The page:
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Virgin Money warns of ‘headwinds’ as profit rises to £279m

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  • 13/06/2024
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Virgin Money warns of ‘headwinds’ as profit rises to £279m
Virgin Money posted an 18% rise in profit before tax to £279m for H1, but said the latter half of the year could bring “headwinds”.

Virgin Money said this would be due to cost challenges and pressure on its net interest margins (NIMs) caused by competition and lower rates. 

Its NIM sat at 1.94% in H1, compared to 1.91% last year.

David Duffy, CEO, added: “Over the first six months, we have continued to deliver on our strategic ambitions in line with expectations. While we expect there to be headwinds through the second half of the year, we remain well-placed to deliver growth in our target segments.” 

He said Virgin Money would focus on the Nationwide takeover during the second half of the year, which was successfully voted for by shareholders in May. 

It said the transaction, which is still subject to approval, was expected to complete in Q4 this year.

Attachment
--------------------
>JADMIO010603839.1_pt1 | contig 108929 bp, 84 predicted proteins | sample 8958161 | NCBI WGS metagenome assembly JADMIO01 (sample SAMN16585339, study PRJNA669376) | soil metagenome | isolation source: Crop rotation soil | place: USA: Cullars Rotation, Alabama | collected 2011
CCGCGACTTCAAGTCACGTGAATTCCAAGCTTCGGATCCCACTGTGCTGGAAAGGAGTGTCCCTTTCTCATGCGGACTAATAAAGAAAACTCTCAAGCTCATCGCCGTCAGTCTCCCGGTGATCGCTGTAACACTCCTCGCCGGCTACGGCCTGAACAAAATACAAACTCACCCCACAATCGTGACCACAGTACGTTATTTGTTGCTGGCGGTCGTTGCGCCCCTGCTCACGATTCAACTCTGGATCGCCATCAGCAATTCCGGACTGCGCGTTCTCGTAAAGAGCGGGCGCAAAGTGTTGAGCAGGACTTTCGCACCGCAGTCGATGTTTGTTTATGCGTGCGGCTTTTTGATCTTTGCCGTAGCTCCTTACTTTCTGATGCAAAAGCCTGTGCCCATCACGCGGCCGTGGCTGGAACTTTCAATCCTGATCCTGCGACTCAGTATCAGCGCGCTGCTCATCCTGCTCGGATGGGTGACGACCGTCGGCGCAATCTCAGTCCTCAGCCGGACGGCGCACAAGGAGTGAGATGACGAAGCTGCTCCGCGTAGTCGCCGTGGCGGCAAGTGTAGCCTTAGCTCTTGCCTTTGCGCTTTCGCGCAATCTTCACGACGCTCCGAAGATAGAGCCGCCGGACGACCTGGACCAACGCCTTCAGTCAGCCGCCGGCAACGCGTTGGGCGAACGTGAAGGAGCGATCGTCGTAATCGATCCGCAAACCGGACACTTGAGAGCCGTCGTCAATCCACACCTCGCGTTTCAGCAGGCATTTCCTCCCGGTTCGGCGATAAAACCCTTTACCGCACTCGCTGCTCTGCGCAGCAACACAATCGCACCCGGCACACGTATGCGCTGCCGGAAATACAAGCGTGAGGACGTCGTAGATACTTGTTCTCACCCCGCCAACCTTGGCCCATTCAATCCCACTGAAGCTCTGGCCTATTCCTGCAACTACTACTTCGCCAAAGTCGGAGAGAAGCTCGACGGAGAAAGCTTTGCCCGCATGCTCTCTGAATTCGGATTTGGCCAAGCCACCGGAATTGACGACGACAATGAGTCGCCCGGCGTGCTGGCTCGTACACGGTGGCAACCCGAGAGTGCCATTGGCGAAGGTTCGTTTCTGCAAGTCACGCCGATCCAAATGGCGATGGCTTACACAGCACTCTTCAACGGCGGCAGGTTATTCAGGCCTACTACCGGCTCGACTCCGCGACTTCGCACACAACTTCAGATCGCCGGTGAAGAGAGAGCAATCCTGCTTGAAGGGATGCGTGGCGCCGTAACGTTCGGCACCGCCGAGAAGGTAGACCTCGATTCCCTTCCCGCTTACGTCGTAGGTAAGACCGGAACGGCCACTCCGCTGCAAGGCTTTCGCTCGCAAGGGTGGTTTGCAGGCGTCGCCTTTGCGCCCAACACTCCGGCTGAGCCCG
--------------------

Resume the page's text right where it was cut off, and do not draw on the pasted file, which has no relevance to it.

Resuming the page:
Duffy also said “certain restructuring activities” had been deferred in light of the acquisition, which was also contributing to further headwinds in the future. 

“We have an attractive business that is well-positioned to continue to deliver on its growth ambitions. Over the remainder of the year, we’ll continue to invest in improving the customer experience and launching innovative and rewarding products, whilst maintaining a resilient balance sheet and investing further in our capabilities,” Duffy added. 

 

Steady mortgage activity 

Earlier, Virgin Money reported that a subdued market saw its mortgage balances contract by 2% to £56.6bn. 

Its mortgage yields rose by 83 basis points due to the higher-interest-rate environment, and its mortgage interest income increased 31% year-on-year. 

Some 86% of Virgin Money’s mortgage portfolio had a loan to value (LTV) of 75% or less, compared to 91% as of 30 September 2023. The average LTV was stable at 53.6%, compared to 52.9% previously. 

Virgin Money and Nationwide announced a £2.9bn merger earlier this year, which would make it the second-largest provider of savings and mortgages if approved. The Competition and Markets Authority (CMA) has since opened an investigation into the merger to assess its potential impact on consumer choice. 

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